[cybalist] Praenestine fibula
- Hi, gang! I have been reading this list with enjoyment for awhile now.
I am a theoretical physicist by trade, with just an amateur interest
in historical Indo-European linguistics. I thought that I would break
my silence to ask the experts a few questions. Here is a simple one:
I was reading recently Andrew L. Sihler's "New Comparative Grammar
of Greek and Latin" (Oxford, 1995). However, I was surprised by his
assertion, made several times, that the famous archaic Latin inscription
Manios med fhefhaked Numasioi
on the Praenestine fibula is a 19th century forgery! This example is
always given as the earliest extant Latin, e.g. in Cyril's recent
on-line comparative Latin grammar. I was thus even more surprised
that Sihler did not give a published reference to support his assertion.
Does anyone have any information on this?
- Hello, everyone!
I have been a silent reader on the list for awhile, since first
joining this spring. In fact, I've been on sabbatical from my
university and busy with research in my own field (physics and
mathematics). However, I have continued to read daily the many
very interesting postings here.
Recently, I found some information about a matter I first raised
on the list when I wrote this spring: the apparent forgery of the
Praenestine fibula, with its inscription "Manios med fhefhaked
Numasioi". Two postings on other groups addressed this matter.
I'll quote here from two messages I read.
> There are significant grounds for thinking that it is fraudulent.Second:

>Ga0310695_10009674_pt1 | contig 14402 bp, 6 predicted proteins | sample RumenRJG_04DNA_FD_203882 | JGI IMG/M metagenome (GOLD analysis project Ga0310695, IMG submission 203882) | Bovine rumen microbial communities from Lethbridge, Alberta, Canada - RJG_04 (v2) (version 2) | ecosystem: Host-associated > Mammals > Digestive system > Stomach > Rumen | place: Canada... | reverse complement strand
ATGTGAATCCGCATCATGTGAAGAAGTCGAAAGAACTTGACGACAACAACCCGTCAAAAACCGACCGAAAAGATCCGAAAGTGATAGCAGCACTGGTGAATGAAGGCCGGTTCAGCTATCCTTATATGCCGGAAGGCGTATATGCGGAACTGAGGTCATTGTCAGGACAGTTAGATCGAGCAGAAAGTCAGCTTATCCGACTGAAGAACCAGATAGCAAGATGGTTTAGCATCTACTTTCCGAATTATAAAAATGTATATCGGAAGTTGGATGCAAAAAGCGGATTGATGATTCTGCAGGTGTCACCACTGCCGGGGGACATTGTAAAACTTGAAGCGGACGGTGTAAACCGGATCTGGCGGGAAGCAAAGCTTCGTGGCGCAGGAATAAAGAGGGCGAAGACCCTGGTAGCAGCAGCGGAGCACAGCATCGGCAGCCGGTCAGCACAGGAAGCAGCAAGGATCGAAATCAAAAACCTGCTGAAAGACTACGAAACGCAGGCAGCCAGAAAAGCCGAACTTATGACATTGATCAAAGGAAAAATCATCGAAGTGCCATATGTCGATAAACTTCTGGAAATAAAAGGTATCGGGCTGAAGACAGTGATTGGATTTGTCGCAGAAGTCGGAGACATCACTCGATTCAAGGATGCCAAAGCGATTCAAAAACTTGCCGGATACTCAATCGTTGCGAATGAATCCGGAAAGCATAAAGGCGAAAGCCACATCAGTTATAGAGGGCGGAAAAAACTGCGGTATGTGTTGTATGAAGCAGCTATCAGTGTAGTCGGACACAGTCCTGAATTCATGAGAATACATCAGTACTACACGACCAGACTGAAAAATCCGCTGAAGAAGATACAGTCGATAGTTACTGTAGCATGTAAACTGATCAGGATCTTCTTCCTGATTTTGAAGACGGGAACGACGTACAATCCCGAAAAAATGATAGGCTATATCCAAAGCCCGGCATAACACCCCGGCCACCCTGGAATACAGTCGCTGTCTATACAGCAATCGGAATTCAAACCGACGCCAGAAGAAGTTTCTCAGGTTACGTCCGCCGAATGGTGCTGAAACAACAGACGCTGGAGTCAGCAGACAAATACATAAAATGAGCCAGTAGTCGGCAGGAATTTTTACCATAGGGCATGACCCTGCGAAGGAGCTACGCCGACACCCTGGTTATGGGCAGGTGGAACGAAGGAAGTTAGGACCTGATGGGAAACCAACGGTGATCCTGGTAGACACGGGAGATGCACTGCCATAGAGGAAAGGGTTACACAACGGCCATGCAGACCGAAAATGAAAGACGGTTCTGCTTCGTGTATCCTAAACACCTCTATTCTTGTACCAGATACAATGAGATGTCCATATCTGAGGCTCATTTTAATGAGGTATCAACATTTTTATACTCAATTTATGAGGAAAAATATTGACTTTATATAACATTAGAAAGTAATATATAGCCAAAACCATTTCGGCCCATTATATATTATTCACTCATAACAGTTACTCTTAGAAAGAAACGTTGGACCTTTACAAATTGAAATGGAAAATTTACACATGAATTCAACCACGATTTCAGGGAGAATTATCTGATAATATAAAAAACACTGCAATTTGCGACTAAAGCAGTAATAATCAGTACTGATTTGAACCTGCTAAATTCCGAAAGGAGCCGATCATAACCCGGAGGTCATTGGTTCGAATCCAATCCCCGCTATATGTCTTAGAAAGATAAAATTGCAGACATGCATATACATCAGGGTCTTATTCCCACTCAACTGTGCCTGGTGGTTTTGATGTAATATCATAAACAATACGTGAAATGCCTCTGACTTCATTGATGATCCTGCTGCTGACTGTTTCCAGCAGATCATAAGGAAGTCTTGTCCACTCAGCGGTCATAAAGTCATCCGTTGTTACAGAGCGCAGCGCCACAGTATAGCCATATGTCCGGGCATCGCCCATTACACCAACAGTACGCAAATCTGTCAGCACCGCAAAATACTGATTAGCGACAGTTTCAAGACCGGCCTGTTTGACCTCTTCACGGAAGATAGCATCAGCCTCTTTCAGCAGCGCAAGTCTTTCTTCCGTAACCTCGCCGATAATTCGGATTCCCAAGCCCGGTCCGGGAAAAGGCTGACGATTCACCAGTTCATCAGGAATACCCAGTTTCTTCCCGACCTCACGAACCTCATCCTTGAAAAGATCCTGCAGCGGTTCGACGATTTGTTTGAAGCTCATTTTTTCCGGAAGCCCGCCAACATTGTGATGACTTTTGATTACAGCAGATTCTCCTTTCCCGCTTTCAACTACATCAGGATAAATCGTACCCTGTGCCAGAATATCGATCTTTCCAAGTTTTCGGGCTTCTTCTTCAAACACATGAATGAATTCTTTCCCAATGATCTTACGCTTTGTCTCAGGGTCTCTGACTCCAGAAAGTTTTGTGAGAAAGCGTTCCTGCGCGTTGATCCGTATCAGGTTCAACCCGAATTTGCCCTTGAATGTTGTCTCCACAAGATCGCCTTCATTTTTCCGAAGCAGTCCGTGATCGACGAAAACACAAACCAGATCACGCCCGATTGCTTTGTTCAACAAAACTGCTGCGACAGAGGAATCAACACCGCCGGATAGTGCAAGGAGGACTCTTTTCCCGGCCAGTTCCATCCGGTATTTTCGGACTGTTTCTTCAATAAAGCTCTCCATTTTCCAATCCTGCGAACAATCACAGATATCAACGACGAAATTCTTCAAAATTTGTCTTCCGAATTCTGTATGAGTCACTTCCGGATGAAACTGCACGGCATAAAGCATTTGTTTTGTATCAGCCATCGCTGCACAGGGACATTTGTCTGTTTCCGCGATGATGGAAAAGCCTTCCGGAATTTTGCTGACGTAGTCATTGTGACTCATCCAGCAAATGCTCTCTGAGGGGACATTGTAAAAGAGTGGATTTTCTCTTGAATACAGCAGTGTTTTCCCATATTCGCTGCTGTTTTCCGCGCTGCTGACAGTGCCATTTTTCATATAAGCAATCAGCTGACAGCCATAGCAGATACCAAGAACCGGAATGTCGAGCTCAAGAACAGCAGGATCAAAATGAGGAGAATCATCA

> The first suspicions were philological, but microscopic examination
> showed that the letters had been incised far more recently than the
> age of the fibula itself. (I think it involved amount of corrosion
> and patina and such.)
> There's a summary in Gordon's "Introduction to Latin Epigraphy",
> with references to the primary literature (Eric Hamp made a major
> contribution to the discussion).
> The Praenestine fibula has, in fact, been shown to be a 19thI hope people find this useful. I am leaving for my family Xmas
> century forgery. I once heard the late Arthur Gordon give a talk
> to that effect. Cf. Larissa Bonfante in her introduction to
> _Etruscan Life and Afterlife: A Handbook of Etruscan Studies_
> (ed. Larissa Bonfante, Detroit, 1986), p 4:
> The famous Praenestine fibula, which has for a century been
> honored as bearing the earliest Latin inscription and the best
> example of archaic Latin, "Manios med vhevhaked" ("Manius made
> me"), is now supposed by many to have been forged in collusion
> with learned scholars who conspired to pass it off as genuine.
> Citations: A.E. Gordon, _The Inscribed Fibula Praenestina:
> Problems of Authenticity_ (Berkeley and Los Angeles 1975);
> D. Ridgway, "Manios Faked?" _BICS_ 24 (1977) 17-30; M. Guarducci,
> _MemLinc_ 24 (1980) 415-574.
celebration in the midwest of the US. I hope that all the list
members will have happy holidays (Yuletide, Hannukah, pagan
Best - Gregory